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June 13, 2017

A back channel for Brexit

We have been optimistic on the UK, in comparison with most commentators. We never really believed that the UK would voluntarily leave the EU without an Article 50 deal. And we also think that Theresa May will remain as PM during the Brexit negotiations and, who knows, possibly beyond. Events yesterday seem to confirm our two central views on the UK. Her meeting with the backbenchers of her party went well, and the talk about a leadership challenge has disappeared - for now. And, as the Daily Telegraph reports this morning, senior cabinet ministers have opened backchannels with Labour MPs to secure cross-party backing for a Brexit agreement. 

William (now Lord) Hague, the former Tory leader, yesterday outlined what such a deal could look like - it is very close to our own view of a reasonable Brexit trajectory. He proposes a transitional period with continued membership in the single market and the customs union, lasting two years. (We think it could, and should, last longer). And he proposes an immigration system under which the UK would grant an obligatory work permit to EU citizens - but without the right to social benefits. The Guardian reports that May is also considering revising her immigration targets, but excluding foreign students, and dropping the numerical ceiling of "tens of thousands".

We agree with Michel Barnier that the distinction between hard and soft Brexit is essentially meaningless - in fact it is sign of a series of misunderstandings of how the process works. There are three separate, though interlocking, issues: the Article 50 deal; the nature and length of the transitional period; and the final Free Trade Agreement. Single adjectives do not do justice to the large number of possible combinations.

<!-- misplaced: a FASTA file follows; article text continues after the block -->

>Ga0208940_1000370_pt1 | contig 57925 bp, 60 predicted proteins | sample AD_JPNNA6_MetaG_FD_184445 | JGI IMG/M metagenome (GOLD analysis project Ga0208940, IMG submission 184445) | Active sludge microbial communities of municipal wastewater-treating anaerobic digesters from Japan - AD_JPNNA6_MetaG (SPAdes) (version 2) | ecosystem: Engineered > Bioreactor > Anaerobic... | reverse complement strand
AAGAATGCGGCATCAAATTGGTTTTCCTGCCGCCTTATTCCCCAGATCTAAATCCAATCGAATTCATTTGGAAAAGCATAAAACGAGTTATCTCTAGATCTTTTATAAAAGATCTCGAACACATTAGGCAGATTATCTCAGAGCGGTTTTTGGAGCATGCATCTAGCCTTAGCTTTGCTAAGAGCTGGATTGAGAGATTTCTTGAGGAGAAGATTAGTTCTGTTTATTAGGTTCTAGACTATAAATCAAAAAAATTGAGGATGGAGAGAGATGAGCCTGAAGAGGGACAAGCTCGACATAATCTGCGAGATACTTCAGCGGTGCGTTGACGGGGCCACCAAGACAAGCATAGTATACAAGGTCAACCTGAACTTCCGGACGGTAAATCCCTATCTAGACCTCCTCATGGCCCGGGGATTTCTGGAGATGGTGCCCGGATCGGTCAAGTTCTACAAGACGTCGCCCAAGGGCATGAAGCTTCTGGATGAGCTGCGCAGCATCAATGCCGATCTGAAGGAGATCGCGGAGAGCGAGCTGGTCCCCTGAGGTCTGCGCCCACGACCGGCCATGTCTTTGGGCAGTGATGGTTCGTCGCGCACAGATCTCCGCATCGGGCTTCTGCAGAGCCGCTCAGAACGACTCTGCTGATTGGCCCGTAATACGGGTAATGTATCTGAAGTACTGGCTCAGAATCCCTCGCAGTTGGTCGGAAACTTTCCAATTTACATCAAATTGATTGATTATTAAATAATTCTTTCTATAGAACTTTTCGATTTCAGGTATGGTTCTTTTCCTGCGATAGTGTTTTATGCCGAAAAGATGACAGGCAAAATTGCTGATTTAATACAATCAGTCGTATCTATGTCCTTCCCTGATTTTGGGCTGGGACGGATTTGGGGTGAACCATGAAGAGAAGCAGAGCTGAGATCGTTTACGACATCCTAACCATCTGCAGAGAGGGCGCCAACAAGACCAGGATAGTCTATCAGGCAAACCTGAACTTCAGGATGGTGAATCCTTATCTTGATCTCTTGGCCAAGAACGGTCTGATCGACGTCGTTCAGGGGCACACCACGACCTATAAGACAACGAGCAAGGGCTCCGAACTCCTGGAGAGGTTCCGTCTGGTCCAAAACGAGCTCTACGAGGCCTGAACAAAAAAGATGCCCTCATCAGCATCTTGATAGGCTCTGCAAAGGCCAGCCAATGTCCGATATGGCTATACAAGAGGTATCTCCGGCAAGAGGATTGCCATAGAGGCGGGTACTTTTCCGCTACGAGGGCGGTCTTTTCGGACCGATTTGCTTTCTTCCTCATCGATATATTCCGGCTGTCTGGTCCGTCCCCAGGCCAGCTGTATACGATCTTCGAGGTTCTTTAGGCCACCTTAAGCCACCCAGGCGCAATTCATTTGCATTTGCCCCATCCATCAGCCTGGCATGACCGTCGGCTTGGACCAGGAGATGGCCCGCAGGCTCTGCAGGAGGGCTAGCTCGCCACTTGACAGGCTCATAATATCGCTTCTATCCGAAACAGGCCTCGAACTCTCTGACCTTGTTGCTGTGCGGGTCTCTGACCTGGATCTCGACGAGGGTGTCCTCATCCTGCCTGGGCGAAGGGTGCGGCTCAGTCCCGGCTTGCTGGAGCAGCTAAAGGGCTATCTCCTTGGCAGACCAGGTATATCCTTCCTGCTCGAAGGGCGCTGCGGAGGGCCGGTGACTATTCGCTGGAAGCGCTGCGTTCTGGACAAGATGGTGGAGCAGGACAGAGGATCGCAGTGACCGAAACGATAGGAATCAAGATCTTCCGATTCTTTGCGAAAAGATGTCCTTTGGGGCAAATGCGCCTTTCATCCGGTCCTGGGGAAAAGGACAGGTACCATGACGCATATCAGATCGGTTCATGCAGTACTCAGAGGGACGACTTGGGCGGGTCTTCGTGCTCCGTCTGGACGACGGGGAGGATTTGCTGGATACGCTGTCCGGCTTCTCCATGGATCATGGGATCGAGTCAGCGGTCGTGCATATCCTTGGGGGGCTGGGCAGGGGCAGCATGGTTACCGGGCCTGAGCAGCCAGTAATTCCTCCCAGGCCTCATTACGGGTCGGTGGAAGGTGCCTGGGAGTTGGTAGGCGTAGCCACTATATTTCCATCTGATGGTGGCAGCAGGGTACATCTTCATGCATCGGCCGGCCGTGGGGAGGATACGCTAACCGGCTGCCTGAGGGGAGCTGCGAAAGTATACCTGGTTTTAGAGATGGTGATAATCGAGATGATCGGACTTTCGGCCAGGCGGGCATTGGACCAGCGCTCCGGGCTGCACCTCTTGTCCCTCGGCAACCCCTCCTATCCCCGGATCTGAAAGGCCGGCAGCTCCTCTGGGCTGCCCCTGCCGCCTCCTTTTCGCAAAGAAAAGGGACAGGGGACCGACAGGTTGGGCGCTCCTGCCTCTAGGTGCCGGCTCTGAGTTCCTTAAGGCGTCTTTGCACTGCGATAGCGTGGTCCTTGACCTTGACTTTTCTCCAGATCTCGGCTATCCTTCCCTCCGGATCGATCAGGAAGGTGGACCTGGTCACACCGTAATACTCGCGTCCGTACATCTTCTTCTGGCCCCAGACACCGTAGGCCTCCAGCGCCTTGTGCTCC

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June 13, 2017

On Russia’s geopolitical interests

We recently commented on an article by Kadri Liik who argued that Russia’s geostrategic interests are widely misunderstood in the West. He argued that Russia has no interest in destabilising the EU, but was somewhat clumsily trying to assert its role as a regional power, and demanded non-interference in its own backyard. Today we noted a series of comments from Carnegie Russia about the Shanghai Cooperation Organisation, founded by Russia and China in 2001 to assert their respective regional influence. The organisation has now been joined by India and Pakistan, its most important expansion to date. Dmitry Trenin, who heads Carnegie’s Moscow bureau, argues that the enlargement makes sense from a Russian perspective, as Russia seeks to position itself as the central power of a greater Eurasia.

Russia’s strategic goal is to entangle China into a web of specific agreements to prevent it from acting unilaterally. There is a danger that this strategy may backfire. Alexander Gabuev argues that China is much more sceptical than Russia about the enlargement of the SCO. China’s idea was to use the SCO as a multilateral platform to serve Chinese interests. The SCO is a mini-EU including a free-trade area and a development bank. There are now a series of rival initiatives, like the Asian Infrastructure Investment Bank, as a result of which the SCO has become less important for China.

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